Maintaining day jobs and family life as well as a fledgling business means that Joe roasts the coffee beans after the kids go to bed, but he says he doesn’t mind the commitment needed to pursue this passion and it’s made him better appreciate the dedication that every person pursuing an artisanal endeavor puts into it.
Before he began roasting coffee beans himself, Joe belonged to one of those “coffee-of-the-month” clubs where a different variety is sent out every few weeks. In sampling coffees that he says he “never would have ordered on his own,” he discovered that he loved the experience of trying new roasts. “I would fall in love with the coffee and then research the regions and the farms that the coffee came from, and I developed a greater appreciation for the entire process of getting the coffee from farm to cup. So that’s the type of experience we’re looking to bring to the New Paltz area.”
Salamone works with the restaurateur or shop-owner carrying Phillies Bridge coffee to fill a niche in their particular place of business. Main Course, for example, was interested in introducing a cold-brew coffee. “I selected an Ethiopian coffee for them that I think is tremendous as a cold brew because it has tea-like characteristics, chamomile specifically, with tremendous florals and some nice acidity as well. That makes for a very pleasant, smooth drinking, summer cold brewed coffee. Now they’re going to transition from serving it cold to brewing it hot.”
Phillies Bridge Coffee Company will debut a new coffee at Main Course on Thursday, October 29 at 5 p.m. Salamone is still working on the sample brewing to determine which coffee will be a good fit for what they want in their shop. At the debut event, he’ll talk about the nation the coffee comes from, the area within the region where the coffee is grown and then give information about the farm or cooperative where the beans were harvested. Following that, he’ll demonstrate manual brewing techniques and as he pours, talk about what tasting notes can be picked up from the coffee and how the different brewing techniques affect the tasting notes.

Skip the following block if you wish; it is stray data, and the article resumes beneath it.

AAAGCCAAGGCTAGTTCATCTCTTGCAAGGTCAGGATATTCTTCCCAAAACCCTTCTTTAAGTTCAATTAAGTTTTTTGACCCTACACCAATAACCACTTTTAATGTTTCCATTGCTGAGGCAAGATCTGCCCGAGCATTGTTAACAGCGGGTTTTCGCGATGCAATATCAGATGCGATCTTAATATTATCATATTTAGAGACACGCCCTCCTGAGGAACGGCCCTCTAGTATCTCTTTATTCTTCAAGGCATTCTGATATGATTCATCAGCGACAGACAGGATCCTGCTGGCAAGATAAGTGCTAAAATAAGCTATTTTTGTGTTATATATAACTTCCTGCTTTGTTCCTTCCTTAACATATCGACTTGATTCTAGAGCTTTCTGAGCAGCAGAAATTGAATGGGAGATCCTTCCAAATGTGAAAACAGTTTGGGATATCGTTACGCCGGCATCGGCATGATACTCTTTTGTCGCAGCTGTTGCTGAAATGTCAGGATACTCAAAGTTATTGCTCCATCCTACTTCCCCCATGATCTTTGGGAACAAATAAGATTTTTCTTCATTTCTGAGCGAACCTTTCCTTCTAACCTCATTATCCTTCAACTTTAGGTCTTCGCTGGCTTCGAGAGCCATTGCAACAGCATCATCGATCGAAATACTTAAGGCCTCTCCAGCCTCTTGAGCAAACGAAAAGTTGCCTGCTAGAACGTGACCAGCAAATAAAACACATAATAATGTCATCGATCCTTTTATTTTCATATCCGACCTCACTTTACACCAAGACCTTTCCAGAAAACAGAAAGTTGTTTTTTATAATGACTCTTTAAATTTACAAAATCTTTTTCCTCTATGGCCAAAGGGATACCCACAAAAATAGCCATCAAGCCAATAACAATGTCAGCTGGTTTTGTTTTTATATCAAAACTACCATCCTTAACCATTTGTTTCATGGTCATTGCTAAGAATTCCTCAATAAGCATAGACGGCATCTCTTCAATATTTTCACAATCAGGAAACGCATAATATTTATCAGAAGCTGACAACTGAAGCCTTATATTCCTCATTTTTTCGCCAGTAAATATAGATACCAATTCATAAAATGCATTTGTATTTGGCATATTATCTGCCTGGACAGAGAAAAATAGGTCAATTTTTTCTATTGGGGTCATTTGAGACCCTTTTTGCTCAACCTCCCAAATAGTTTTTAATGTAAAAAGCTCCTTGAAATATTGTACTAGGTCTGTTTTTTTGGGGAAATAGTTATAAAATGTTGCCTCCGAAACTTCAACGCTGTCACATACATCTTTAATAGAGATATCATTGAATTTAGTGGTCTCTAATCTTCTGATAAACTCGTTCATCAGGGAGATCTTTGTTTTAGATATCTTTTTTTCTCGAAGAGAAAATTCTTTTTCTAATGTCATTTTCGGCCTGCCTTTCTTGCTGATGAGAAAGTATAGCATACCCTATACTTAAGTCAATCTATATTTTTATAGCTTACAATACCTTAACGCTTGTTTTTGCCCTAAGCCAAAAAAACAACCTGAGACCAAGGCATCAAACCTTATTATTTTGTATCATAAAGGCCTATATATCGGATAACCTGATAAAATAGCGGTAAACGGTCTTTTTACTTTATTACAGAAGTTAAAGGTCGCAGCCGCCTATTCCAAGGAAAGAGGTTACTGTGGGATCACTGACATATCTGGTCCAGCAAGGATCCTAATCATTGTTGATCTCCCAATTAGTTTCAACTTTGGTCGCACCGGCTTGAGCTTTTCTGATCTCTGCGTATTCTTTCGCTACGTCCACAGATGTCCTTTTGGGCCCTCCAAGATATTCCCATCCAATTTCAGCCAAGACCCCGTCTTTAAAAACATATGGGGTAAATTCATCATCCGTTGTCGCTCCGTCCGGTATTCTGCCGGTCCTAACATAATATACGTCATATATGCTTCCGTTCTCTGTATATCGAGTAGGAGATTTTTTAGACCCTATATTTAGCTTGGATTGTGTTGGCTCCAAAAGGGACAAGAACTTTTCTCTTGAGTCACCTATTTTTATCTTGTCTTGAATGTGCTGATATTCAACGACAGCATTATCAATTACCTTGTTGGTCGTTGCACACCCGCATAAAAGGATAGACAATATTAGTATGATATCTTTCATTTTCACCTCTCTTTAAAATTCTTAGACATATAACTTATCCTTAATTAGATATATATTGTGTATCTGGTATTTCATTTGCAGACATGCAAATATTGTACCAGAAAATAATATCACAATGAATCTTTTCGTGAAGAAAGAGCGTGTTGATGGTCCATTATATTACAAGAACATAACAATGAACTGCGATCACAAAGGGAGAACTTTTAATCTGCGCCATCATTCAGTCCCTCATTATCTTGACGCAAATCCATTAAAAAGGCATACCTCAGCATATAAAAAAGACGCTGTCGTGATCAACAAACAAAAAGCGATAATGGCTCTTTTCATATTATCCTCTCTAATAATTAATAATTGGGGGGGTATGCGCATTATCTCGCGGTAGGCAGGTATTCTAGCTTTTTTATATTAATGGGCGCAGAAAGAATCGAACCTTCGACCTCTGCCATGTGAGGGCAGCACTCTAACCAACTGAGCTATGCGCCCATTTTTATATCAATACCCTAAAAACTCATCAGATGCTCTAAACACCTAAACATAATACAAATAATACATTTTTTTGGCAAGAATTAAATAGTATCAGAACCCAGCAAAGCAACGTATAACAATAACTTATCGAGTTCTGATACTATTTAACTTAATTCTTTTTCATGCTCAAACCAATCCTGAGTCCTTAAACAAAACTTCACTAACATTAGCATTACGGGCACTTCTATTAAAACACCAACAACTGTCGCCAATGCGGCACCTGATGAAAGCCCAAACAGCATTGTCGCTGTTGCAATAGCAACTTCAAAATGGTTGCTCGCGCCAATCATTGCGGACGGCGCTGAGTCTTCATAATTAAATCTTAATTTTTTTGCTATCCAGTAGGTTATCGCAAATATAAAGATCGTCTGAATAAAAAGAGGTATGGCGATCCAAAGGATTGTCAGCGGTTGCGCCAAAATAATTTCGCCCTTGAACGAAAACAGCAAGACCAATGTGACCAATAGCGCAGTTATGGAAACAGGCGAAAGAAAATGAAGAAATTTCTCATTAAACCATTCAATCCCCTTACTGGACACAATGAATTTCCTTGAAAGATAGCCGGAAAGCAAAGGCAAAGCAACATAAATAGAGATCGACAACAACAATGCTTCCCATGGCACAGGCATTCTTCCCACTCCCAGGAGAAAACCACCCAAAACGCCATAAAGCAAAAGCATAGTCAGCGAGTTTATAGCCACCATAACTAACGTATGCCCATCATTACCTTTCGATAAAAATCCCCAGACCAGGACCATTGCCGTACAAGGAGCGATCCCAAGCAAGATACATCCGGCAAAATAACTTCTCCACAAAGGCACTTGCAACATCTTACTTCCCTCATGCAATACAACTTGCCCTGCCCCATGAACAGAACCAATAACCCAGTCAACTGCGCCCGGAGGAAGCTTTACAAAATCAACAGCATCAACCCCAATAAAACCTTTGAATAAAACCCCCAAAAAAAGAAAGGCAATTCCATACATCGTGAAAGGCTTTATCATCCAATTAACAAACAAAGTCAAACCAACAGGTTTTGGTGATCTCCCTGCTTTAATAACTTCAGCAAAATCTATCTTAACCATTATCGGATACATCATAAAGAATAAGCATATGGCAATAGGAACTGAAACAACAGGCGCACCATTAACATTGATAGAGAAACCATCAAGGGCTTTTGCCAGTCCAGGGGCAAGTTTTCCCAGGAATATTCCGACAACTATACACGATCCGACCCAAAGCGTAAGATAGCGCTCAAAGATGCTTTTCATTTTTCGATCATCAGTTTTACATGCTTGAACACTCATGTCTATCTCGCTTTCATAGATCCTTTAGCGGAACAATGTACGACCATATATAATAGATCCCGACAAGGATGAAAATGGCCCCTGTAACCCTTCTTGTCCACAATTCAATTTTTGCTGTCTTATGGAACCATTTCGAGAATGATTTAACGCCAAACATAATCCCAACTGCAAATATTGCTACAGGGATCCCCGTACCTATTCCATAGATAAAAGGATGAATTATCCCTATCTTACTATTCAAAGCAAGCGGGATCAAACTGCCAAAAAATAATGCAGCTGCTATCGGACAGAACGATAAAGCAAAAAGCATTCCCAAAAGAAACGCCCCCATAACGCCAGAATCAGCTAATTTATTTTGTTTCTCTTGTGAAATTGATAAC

For example, the same coffee that brewed in a Hario V60 pour-over coffeemaker tastes of its brighter notes — perhaps blackberry, green apple or lemon — will taste quite different brewed in a French press, where the coffee comes through with greater body and will have more of what he describes as a “syrupy mouth feel, with the deeper tones accentuated. You might pick up honey or chocolate flavors.” Certain coffees do better with specific brew techniques or methods than others, he adds. (And he offers a tip about using a French press: pass the coffee through a paper filter after plunging and it will reveal more of the flavors.)
Salamone recently did a similar presentation at Moxie Cup, who now offer Phillies Bridge Regional Select: Guatemala, a coffee from the Huehuetenango region that can stand up to an automatic drip-brewing method and goes nicely with the menu they serve because of its “good balance of brighter notes and nice middle chocolate finish.”
Doing the presentations is an enjoyable part of the business, he says. “I’ve been so passionate about coffee for so long that it really presents an opportunity for me to share that passion with others and hopefully get them to understand why coffee is such a diverse commodity and such an exquisite drink. It helps them understand the process from farm to cup.”
Where the business goes from here remains to be seen at this point, and that’s just fine with Joe. “What we’re doing is gratifying for now and we’ll see where the future takes us after that. I think there is a clientele open to this new coffee drinking experience and I just hope they’ll enjoy it as much as we do. Bringing this to New Paltz and Gardiner, communities where we live and my wife works and our kids go to school, has been an amazing experience, and I can’t wait to see where we end up.”
More information is available at www.philliesbridgecoffee.com and on Facebook.